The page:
Nigeria Postpones Elections, Citing Boko Haram Violence

Nigerian Police provide security in Abuja, Nigeria, Saturday, Feb. 7, 2015, as people demonstrate against the possible postpo
Nigerian Police provide security in Abuja, Nigeria, Saturday, Feb. 7, 2015, as people demonstrate against the possible postponement of the Nigerian elections. Civil rights groups staged a small protest Saturday against any proposed postponement. (AP Photo/Olamikan Gbemiga)

Nigeria's election commission on Saturday postponed presidential and legislative elections for six weeks due to security concerns.

The vote was scheduled to take place on Feb. 14, amid concerns that millions of voters would be disenfranchised by Boko Haram's brutal insurgency, as well as delays in distributing voter ID cards.

Election commission chairman Attahiru Jega said Saturday that the vote would be rescheduled for March 28 because security agencies were unable to guarantee safe elections while they focus on battling Boko Haram militants.

"We wish to call on all Nigerians to accept this in good faith to deepen democracy in our country Nigeria," he said.

Earlier Saturday, civil rights groups opposed to postponing elections protested in the Nigerian capital of Abuja, the Associated Press reported.

The vote comes at a critical moment for Nigeria. Boko Haram has stepped up its brutal campaign to establish an Islamic caliphate in the country's northeast. More than one million Nigerians have fled their homes amid the slaughter.

The conflict has increasingly spilled over into neighboring Cameroon, Chad and Niger, and this week the African Union pledged thousands of troops for a joint force to battle the Islamists.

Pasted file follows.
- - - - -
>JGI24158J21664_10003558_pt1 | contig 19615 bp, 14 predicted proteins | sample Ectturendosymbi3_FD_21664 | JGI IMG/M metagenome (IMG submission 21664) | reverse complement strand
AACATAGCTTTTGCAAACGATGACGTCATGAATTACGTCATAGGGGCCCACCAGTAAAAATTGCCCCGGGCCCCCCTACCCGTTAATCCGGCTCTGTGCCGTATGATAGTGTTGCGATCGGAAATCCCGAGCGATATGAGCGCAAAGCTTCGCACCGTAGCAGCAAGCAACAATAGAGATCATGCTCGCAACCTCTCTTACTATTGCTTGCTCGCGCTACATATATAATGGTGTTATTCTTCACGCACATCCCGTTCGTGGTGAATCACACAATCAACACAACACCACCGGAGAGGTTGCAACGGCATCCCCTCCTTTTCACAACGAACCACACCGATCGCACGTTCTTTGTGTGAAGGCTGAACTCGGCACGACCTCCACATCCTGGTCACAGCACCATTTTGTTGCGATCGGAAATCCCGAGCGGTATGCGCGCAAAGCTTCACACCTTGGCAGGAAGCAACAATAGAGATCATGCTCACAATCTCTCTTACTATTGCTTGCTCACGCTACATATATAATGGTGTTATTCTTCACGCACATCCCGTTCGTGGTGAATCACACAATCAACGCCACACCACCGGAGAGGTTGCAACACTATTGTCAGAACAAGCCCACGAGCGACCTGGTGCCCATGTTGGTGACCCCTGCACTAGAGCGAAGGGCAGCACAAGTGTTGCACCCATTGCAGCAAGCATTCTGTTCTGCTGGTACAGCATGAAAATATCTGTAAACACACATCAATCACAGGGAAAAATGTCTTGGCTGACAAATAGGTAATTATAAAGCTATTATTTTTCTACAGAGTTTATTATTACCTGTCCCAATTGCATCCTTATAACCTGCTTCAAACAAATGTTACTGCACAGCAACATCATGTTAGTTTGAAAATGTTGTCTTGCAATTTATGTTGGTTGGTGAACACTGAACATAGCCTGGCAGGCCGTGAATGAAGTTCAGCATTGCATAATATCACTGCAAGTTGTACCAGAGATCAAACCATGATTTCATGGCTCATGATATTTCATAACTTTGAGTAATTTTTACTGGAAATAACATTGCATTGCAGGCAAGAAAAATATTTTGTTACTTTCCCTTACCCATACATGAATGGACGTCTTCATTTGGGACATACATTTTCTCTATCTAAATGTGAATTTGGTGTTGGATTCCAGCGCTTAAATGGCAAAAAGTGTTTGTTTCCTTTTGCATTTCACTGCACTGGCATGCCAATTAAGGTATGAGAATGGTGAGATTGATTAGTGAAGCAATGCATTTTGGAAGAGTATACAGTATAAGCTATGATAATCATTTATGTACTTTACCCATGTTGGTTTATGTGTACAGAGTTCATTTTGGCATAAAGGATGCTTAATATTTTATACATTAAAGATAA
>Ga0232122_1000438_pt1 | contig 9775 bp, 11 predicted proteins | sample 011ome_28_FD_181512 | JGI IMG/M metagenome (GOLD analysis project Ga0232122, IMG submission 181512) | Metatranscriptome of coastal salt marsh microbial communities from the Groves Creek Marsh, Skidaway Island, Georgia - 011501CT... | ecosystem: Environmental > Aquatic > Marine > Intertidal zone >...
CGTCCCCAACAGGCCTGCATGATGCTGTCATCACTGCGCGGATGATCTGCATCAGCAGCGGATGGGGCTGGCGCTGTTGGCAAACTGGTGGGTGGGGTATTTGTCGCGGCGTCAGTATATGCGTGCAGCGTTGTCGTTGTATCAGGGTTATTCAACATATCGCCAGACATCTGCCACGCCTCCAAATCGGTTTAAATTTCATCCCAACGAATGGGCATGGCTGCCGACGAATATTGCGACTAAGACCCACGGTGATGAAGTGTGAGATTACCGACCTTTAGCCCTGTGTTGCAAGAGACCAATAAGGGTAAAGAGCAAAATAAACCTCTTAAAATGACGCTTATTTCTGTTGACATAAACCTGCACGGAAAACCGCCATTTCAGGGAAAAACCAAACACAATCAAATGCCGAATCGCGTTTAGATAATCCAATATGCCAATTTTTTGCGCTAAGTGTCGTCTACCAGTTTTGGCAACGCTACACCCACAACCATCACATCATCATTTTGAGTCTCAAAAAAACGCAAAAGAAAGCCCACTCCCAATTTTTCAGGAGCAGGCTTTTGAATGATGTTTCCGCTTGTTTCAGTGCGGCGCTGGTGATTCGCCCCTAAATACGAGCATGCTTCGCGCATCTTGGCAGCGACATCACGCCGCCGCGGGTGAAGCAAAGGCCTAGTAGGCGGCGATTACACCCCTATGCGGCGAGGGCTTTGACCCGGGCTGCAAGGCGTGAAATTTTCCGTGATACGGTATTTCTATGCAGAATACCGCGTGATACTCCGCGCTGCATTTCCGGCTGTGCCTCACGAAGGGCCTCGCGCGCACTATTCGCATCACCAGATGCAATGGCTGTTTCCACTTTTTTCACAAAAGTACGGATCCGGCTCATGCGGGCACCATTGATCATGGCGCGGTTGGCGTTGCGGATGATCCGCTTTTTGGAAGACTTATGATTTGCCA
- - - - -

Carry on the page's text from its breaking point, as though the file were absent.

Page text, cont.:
nigeria A protestor holds a banner as Nigerian security forces look on during a protest in Abuja, Feb. 7, 2015. (AP Photo/Lekan Oyekanmi)

Officials in President Goodluck Jonathan's administration had been calling for the postponement. Any delay was opposed by Jonathan's chief rival, former military dictator Muhammadu Buhari and his opposition coalition, even though the opposition is expected to take the most votes in the northeast.

The United States has been urging Nigeria to press ahead with the voting. U.S. Secretary of State John Kerry visited Nigeria two weeks ago and said that "one of the best ways to fight back against Boko Haram" was by holding credible and peaceful elections, on time.

"It's imperative that these elections happen on time as scheduled," Kerry said.

The elections had been called early. Elections in 2011 were postponed until April. May 29 is the deadline for a new government to be installed.

Supporters of both sides are threatening violence if their candidate does not win. Some 800 people were killed in riots in the mainly Muslim north after Buhari, a Muslim, lost the 2011 elections to Jonathan, a Christian from the south.

Analysts say the vote is too close to call in what is likely to be the most tightly contested election since decades of military dictatorship ended in 1999.

Jonathan's party has won every election since then but the failure of the military to curb the 5-year Islamic uprising, growing corruption and an economy hit by slumping oil prices have hurt the president of Africa's biggest oil producer and most populous nation of about 170 million.



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